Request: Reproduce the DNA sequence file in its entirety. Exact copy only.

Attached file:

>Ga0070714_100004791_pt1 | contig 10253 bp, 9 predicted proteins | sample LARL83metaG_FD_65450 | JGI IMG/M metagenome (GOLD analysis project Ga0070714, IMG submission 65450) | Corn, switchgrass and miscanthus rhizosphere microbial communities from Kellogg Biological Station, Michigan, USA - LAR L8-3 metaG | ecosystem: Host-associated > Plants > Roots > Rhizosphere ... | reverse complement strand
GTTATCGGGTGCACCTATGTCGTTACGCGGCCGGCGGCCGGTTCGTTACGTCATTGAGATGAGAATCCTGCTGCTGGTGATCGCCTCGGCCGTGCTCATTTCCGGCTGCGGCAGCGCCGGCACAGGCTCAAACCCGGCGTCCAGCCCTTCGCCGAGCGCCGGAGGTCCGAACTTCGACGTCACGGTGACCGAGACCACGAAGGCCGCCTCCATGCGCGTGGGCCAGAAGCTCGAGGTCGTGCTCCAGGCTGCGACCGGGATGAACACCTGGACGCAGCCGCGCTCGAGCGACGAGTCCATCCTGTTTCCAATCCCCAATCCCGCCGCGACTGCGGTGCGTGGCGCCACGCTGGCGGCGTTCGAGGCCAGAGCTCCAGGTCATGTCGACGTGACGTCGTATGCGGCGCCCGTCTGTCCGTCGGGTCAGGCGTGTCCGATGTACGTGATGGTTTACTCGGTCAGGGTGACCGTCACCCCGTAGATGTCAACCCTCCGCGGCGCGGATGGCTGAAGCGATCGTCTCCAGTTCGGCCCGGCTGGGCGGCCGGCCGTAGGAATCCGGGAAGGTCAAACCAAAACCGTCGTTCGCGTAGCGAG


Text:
>Ga0070714_100004791_pt1 | contig 10253 bp, 9 predicted proteins | sample LARL83metaG_FD_65450 | JGI IMG/M metagenome (GOLD analysis project Ga0070714, IMG submission 65450) | Corn, switchgrass and miscanthus rhizosphere microbial communities from Kellogg Biological Station, Michigan, USA - LAR L8-3 metaG | ecosystem: Host-associated > Plants > Roots > Rhizosphere ... | reverse complement strand
GTTATCGGGTGCACCTATGTCGTTACGCGGCCGGCGGCCGGTTCGTTACGTCATTGAGATGAGAATCCTGCTGCTGGTGATCGCCTCGGCCGTGCTCATTTCCGGCTGCGGCAGCGCCGGCACAGGCTCAAACCCGGCGTCCAGCCCTTCGCCGAGCGCCGGAGGTCCGAACTTCGACGTCACGGTGACCGAGACCACGAAGGCCGCCTCCATGCGCGTGGGCCAGAAGCTCGAGGTCGTGCTCCAGGCTGCGACCGGGATGAACACCTGGACGCAGCCGCGCTCGAGCGACGAGTCCATCCTGTTTCCAATCCCCAATCCCGCCGCGACTGCGGTGCGTGGCGCCACGCTGGCGGCGTTCGAGGCCAGAGCTCCAGGTCATGTCGACGTGACGTCGTATGCGGCGCCCGTCTGTCCGTCGGGTCAGGCGTGTCCGATGTACGTGATGGTTTACTCGGTCAGGGTGACCGTCACCCCGTAGATGTCAACCCTCCGCGGCGCGGATGGCTGAAGCGATCGTCTCCAGTTCGGCCCGGCTGGGCGGCCGGCCGTAGGAATCCGGGAAGGTCAAACCAAAACCGTCGTTCGCGTAGCGAG